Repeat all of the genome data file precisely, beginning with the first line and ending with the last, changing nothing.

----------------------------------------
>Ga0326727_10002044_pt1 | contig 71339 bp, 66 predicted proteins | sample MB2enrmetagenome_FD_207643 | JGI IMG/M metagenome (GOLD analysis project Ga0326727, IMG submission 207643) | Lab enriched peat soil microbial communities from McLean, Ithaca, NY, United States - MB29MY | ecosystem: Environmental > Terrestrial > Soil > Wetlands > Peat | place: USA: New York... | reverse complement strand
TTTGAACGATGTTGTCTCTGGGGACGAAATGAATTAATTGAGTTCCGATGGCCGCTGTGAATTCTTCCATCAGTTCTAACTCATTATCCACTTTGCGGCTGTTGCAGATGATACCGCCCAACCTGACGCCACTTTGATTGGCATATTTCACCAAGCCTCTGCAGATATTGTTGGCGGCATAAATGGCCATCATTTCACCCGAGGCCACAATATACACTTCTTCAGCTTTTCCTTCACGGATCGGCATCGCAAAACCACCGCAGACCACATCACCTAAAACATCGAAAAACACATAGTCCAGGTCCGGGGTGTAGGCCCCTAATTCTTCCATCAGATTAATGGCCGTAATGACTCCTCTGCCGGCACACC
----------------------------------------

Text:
>Ga0326727_10002044_pt1 | contig 71339 bp, 66 predicted proteins | sample MB2enrmetagenome_FD_207643 | JGI IMG/M metagenome (GOLD analysis project Ga0326727, IMG submission 207643) | Lab enriched peat soil microbial communities from McLean, Ithaca, NY, United States - MB29MY | ecosystem: Environmental > Terrestrial > Soil > Wetlands > Peat | place: USA: New York... | reverse complement strand
TTTGAACGATGTTGTCTCTGGGGACGAAATGAATTAATTGAGTTCCGATGGCCGCTGTGAATTCTTCCATCAGTTCTAACTCATTATCCACTTTGCGGCTGTTGCAGATGATACCGCCCAACCTGACGCCACTTTGATTGGCATATTTCACCAAGCCTCTGCAGATATTGTTGGCGGCATAAATGGCCATCATTTCACCCGAGGCCACAATATACACTTCTTCAGCTTTTCCTTCACGGATCGGCATCGCAAAACCACCGCAGACCACATCACCTAAAACATCGAAAAACACATAGTCCAGGTCCGGGGTGTAGGCCCCTAATTCTTCCATCAGATTAATGGCCGTAATGACTCCTCTGCCGGCACACC